WE are all aware of the project to dismantle, disaggregate, and relocate the National Museum in New Delhi as part of the Central Vista plan. It is part of this government’s muscular imagination that seeks to upend everything that preceded its advent in a bid to create anew a national character that is aggressively brassy.
Yet, the dangers of this could be offset if it meant the National Museum, and indeed all the country’s state-run museums, would get the much-needed injection of funding, training, infrastructure, and autonomy that would indicate that we care about preserving the past as much as we like boasting of it.
But one doubts very much that this will transpire. Seventy-five years after independence, we treat our museums as nothing better than ill-run warehouses. Our joy lies in the atavistic act of possession, not in the loving study, preservation, and display of national treasures.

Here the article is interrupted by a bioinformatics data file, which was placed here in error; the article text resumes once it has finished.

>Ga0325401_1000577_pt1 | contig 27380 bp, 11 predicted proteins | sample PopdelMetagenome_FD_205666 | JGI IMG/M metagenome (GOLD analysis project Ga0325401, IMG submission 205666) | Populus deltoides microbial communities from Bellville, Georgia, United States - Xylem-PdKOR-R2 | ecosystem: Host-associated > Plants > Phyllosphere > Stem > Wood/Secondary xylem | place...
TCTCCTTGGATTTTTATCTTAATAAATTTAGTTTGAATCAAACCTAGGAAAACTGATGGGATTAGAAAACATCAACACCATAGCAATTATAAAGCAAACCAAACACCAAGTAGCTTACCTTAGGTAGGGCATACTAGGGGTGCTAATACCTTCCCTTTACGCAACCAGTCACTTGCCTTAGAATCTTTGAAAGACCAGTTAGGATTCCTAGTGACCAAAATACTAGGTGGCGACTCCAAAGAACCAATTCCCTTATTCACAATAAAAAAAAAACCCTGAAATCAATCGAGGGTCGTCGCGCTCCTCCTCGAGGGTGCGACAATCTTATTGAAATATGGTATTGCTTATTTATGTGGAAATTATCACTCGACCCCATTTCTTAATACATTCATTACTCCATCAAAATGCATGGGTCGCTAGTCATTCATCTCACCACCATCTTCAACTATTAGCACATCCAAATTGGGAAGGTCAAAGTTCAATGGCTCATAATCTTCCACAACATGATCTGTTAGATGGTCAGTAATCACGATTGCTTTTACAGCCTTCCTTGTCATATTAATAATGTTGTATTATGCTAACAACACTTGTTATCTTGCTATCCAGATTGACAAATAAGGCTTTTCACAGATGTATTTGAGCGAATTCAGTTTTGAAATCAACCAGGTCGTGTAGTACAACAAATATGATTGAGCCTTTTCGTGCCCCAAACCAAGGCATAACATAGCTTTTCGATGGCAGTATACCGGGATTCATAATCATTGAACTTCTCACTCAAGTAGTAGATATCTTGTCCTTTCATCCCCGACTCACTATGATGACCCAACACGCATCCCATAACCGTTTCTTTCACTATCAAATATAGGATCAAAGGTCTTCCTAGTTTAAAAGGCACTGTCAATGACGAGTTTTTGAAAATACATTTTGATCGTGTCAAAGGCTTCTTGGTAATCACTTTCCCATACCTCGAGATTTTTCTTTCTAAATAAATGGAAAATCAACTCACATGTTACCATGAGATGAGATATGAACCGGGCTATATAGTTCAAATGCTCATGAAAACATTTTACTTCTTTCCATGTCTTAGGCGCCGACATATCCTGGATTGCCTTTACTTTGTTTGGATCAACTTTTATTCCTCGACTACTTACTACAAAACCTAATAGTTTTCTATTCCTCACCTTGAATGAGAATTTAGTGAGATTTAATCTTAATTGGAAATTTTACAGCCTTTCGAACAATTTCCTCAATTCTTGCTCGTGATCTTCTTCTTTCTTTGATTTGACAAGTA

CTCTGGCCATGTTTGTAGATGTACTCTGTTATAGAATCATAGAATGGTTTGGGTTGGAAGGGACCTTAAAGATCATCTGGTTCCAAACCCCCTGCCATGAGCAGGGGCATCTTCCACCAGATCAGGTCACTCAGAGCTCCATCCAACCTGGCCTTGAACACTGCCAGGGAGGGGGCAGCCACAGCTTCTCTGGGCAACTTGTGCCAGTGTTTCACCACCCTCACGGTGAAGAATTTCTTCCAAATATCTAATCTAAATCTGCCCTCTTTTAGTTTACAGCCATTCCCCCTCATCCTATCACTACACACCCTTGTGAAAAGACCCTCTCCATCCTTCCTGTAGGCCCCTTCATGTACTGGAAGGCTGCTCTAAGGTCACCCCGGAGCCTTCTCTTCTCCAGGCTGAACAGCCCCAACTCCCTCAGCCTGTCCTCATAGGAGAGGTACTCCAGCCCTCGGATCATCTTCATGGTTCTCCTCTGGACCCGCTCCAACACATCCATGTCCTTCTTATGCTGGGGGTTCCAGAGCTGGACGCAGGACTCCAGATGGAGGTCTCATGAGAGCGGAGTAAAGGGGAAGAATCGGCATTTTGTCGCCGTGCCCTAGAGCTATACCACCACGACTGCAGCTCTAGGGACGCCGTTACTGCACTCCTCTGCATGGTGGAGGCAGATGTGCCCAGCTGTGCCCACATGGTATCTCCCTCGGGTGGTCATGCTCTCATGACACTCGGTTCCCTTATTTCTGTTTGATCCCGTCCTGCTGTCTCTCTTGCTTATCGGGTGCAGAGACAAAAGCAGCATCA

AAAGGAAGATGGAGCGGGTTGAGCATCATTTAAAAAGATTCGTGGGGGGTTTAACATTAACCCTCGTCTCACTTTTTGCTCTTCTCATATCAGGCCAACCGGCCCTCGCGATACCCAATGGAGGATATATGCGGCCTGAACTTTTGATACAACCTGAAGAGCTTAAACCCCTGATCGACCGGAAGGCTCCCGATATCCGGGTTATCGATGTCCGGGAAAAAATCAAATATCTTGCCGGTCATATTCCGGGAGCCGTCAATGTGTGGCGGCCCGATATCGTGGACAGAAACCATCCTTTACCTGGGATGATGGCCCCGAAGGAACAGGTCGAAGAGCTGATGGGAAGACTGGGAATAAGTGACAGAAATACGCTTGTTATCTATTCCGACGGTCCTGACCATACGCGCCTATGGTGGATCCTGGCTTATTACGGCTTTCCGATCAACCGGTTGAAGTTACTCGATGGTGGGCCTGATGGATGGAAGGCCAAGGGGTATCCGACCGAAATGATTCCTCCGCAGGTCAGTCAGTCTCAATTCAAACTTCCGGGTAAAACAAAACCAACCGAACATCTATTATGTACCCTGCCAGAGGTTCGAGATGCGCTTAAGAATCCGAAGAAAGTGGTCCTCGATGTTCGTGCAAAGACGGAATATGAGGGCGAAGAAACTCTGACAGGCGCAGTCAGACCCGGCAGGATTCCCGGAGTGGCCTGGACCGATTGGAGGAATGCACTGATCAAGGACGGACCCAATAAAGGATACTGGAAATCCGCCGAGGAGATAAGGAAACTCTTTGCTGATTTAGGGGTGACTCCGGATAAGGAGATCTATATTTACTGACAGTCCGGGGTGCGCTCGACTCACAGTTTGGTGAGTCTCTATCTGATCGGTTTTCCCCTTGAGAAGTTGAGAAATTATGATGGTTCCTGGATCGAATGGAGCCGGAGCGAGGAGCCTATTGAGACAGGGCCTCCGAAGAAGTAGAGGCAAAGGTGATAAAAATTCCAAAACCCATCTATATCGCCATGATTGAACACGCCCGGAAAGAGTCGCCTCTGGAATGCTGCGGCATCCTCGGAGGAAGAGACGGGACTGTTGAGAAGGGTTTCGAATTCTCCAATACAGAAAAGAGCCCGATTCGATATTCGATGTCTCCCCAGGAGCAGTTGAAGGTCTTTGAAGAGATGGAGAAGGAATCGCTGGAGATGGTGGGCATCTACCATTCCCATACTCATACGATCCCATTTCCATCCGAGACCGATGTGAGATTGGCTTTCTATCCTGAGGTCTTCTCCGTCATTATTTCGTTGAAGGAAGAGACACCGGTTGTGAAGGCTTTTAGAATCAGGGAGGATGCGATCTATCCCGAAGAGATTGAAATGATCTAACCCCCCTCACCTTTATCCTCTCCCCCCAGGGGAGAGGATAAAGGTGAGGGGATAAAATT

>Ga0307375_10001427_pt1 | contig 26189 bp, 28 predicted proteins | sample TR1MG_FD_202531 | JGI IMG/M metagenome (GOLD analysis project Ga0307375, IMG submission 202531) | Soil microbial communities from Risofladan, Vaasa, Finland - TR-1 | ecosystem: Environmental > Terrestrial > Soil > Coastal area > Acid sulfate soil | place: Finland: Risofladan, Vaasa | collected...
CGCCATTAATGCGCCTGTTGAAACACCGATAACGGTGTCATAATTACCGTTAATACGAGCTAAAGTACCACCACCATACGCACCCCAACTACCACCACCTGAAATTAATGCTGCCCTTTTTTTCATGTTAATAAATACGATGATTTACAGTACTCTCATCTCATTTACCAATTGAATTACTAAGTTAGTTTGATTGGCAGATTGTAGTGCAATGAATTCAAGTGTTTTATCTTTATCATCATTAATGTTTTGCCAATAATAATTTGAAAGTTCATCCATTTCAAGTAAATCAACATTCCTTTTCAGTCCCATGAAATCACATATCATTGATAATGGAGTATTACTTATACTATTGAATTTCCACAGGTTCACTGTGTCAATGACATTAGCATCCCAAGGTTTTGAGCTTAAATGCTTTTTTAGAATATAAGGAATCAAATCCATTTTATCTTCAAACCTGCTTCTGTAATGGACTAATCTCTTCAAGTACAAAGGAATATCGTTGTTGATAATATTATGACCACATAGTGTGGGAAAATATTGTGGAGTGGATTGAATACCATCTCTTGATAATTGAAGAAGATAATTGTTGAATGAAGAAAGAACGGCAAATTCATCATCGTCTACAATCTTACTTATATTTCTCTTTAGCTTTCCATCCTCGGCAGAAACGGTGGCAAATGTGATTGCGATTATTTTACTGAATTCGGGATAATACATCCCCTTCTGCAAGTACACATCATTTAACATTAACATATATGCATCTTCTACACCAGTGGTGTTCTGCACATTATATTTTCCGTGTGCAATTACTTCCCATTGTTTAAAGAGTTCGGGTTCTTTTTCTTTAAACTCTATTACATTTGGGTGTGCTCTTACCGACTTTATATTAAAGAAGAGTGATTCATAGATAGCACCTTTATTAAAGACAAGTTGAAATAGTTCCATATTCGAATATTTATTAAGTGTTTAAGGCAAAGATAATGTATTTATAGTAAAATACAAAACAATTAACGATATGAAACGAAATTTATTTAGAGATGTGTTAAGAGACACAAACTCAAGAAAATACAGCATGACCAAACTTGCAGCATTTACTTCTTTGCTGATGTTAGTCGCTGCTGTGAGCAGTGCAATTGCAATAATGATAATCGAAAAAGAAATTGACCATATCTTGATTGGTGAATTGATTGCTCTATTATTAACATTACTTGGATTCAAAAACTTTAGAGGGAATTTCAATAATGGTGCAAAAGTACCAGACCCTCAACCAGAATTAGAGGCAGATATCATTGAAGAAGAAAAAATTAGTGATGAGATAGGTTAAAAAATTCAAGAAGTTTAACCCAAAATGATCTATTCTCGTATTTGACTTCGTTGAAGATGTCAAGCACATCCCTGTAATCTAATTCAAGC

While we continue to approach our museums with a lack of imagination, with age-old obsessions and narrow-minded ideas, the rest of the world is working on futuristic museums of tomorrow, recognising local heritage as part of the global commons.
We asked leading thinkers and practitioners from the field of museology—Jyotindra Jain, Naman Ahuja, Sabyasachi Mukherjee, and Tasneem Mehta—to discuss the idea of the museum and what it does and can mean for India. And, for the fun of it, our reporters also picked a few museums that stand out from the crowd.
With so much of the past up for grabs now, I believe this issue of Frontline offers a valuable look at what the future could hold.